The study then isolates the connection between this change in pornography use and the probability of respondents being divorced by that subsequent survey wave, compared to the probability of divorce among those who did not watch pornography in either survey wave.
In addition to investigating the association between changing pornography viewership habits and the probability of divorce in general, Perry and his co-author Dr. Cyrus Schleifer, an assistant professor of sociology at the University of Oklahoma, also examined how other variables influenced the way in which viewing pornography impacts a marriage.
Variables considered included age, religiosity, and marital happiness as each influenced the link between changing pornography viewership habits and marital stability.
While beginning to watch pornography was associated with an increase in the probability of divorce for the sample of married Americans, the increase was greater for younger adults. In fact, the study found that the younger an adult was when he or she began watching pornography, the higher his or her probability of getting divorced by the next survey wave.
“Younger Americans tend to view pornography more often than older Americans, and older Americans generally have more stable marriages since they tend to be more mature, financially established, and likely already have more time invested in the relationship,” Perry said.
“So, we thought it made perfect sense that the effect of pornography use on divorce would grow weaker with age.”
Beginning pornography use was also associated with a greater negative impact on the marriages of those who were less religious, which was measured by religious service attendance.
For those who did not attend religious services every week or more, beginning pornography use was associated with an increase from six percent to 12 percent in the probability of getting divorced by the next survey. By contrast, those who attended religious services at least weekly saw virtually no increase in their probability of divorce upon starting to view pornography.
According to Perry, the fact that being more religious seemed to lessen the negative influence of pornography use on marital stability deviates from some previous research.
“Several previous studies finding a negative association between pornography use and marital quality showed the effect was stronger for frequent churchgoers,” Perry said. “This was thought to be because pornography use carries a greater social and psychic cost for those in communities that stigmatize its use. But our findings suggest that religion has a protective effect on marriage, even in the face of pornography use.
“Because religious groups stigmatize divorce and prioritize marital stability, it is likely that married Americans who are more religious will experience a greater combination of community pressure and internalized moral pressure to stay married, regardless of pornography’s effect on their marital quality.”
Additionally, the researchers found that respondents’ initially reported level of marital happiness played an important role in determining the magnitude of pornography’s association with the probability of divorce.
Among people who reported they were “very happy” in their marriage in the first survey wave, beginning pornography viewership before the next survey was associated with a noteworthy increase — from three percent to 12 percent — in the likelihood of getting divorced by the time of that next survey.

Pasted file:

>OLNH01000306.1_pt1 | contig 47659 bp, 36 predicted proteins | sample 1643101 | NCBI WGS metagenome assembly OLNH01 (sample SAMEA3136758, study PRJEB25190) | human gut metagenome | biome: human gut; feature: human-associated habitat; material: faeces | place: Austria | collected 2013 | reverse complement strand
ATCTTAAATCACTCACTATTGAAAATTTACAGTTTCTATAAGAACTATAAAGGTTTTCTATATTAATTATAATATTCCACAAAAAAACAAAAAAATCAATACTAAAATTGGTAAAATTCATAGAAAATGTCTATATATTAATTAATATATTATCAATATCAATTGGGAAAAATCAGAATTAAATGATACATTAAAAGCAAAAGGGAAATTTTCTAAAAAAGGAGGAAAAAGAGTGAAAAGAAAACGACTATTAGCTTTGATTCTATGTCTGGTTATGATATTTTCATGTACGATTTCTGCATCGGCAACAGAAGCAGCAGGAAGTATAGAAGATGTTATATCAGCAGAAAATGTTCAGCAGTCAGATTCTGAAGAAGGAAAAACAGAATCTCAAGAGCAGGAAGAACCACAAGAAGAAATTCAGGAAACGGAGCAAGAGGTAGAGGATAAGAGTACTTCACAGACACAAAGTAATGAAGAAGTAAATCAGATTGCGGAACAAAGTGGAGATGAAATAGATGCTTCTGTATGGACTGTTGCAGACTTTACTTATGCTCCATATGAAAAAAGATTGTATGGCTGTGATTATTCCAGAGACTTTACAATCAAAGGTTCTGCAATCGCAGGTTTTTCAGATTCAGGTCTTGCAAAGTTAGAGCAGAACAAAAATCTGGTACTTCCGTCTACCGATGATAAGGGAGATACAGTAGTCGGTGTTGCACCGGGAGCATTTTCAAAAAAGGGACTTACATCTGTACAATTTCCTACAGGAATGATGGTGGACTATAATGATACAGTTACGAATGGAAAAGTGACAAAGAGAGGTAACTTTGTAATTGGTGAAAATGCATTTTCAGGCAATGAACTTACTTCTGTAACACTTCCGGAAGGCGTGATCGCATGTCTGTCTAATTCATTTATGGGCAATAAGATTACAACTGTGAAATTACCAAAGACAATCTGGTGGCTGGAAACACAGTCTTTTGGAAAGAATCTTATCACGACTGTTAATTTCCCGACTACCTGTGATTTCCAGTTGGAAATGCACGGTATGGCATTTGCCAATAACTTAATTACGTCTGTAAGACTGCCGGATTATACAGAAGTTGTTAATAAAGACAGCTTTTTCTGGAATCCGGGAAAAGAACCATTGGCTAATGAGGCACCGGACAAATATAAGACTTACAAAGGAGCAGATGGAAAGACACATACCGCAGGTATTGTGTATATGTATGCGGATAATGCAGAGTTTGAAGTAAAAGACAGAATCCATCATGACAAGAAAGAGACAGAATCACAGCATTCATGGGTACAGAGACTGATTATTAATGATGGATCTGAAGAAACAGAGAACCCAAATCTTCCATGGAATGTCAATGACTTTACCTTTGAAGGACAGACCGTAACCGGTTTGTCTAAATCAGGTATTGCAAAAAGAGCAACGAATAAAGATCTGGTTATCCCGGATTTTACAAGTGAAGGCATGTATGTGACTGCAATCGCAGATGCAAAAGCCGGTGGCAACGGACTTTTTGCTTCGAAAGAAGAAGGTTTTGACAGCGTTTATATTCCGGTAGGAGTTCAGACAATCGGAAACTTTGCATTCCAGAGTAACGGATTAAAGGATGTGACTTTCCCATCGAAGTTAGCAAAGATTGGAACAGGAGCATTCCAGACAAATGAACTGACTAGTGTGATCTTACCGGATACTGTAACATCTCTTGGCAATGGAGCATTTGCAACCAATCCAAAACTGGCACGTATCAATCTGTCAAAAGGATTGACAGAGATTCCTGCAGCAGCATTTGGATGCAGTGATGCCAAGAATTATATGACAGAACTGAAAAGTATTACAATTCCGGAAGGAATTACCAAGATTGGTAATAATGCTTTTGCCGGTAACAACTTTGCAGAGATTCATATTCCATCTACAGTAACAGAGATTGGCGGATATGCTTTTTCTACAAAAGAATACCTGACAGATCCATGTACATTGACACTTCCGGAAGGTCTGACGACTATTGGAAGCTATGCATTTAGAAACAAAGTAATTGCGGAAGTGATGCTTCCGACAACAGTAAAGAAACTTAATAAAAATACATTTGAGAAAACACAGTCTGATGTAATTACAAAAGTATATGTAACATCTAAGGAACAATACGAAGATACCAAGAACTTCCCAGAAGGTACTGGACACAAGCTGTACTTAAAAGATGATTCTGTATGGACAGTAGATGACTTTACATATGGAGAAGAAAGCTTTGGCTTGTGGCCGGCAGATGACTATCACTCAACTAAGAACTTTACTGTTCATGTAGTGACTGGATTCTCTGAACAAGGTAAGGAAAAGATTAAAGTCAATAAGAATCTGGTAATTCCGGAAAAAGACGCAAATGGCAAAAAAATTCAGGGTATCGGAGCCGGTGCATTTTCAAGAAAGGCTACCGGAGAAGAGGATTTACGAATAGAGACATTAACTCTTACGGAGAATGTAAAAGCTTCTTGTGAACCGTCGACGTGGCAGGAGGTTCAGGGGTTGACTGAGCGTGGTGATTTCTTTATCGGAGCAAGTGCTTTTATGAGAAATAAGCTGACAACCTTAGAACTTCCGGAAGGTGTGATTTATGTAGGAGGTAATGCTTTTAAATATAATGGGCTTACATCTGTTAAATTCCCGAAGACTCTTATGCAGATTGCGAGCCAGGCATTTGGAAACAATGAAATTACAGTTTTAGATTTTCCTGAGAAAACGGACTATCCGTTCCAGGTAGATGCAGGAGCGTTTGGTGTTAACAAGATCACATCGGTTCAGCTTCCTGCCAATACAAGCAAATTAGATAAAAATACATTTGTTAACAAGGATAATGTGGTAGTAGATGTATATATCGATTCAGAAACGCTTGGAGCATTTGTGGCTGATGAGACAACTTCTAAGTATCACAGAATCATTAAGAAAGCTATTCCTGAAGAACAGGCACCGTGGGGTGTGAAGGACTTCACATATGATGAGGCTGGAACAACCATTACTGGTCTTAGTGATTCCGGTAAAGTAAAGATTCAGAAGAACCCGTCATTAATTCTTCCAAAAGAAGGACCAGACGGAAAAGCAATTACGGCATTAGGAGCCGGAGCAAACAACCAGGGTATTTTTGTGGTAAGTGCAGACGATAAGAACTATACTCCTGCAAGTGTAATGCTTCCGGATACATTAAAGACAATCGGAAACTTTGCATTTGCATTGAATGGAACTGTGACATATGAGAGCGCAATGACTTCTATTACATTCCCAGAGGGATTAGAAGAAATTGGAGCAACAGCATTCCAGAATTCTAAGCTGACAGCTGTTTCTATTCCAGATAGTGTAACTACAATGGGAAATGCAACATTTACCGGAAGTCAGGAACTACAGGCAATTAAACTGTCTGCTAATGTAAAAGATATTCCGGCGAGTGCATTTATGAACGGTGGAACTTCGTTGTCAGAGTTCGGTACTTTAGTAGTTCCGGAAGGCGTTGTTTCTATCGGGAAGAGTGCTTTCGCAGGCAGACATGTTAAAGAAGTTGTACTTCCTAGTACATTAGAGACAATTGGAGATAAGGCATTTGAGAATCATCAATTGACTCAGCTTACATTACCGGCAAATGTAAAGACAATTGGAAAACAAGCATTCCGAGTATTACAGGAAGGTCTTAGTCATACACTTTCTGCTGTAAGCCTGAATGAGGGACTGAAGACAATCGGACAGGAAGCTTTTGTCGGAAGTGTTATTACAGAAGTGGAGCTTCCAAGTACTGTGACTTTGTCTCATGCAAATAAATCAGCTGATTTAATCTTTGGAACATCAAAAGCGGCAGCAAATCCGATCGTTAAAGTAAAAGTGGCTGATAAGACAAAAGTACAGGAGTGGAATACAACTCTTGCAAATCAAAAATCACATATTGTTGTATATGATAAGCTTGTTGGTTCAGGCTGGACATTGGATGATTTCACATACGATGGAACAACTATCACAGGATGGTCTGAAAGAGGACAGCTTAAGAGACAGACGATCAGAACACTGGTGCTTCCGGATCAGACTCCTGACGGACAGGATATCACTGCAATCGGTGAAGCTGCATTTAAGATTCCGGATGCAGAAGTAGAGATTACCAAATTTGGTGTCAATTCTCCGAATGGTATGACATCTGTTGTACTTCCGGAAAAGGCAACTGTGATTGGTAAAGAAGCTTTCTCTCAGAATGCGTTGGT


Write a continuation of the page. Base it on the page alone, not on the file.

However, beginning pornography use had no statistically significant association for individuals who reported lower marital happiness initially.
“We took this to mean that pornography use — perhaps if it’s discovered by one’s spouse unexpectedly — could rock an otherwise happy marriage to the point of divorce, but it doesn’t seem to make an unhappy marriage any worse than it already is,” Perry said.
Now that many students have either returned to school or are preparing to hit the books again, the results of a new French study can help them retain and learn new information more effectively.
Researchers have found that getting some sleep in between study sessions may make it easier to recall what was studied and help to relearn what has been forgotten, even six months later.
“Our results suggest that interleaving sleep between practice sessions leads to a twofold advantage, reducing the time spent relearning and ensuring a much better long-term retention than practice alone,” said psychological scientist Dr. Stephanie Mazza of the University of Lyon.
“Previous research suggested that sleeping after learning is definitely a good strategy, but now we show that sleeping between two learning sessions greatly improves such a strategy.”
The study appears in Psychological Science, a journal of the Association for Psychological Science.
While studies have shown that both repeated practice and sleep can help improve memory, there is little research investigating how repetition and sleep influence memory when they are combined.
In the study, Mazza and colleagues hypothesized that sleeping in between study sessions might make the relearning process more efficient, reducing the effort needed to commit information to memory.
A total of 40 French adults were randomly assigned to either a “sleep” group or a “wake” group. At the first session, all participants were presented with 16 French-Swahili word pairs in random order.
After studying a pair for seven seconds, the Swahili word appeared and participants were prompted to type the French translation. The correct word pair was then shown for four seconds. Any words that were not correctly translated were presented again, until each word pair had been correctly translated.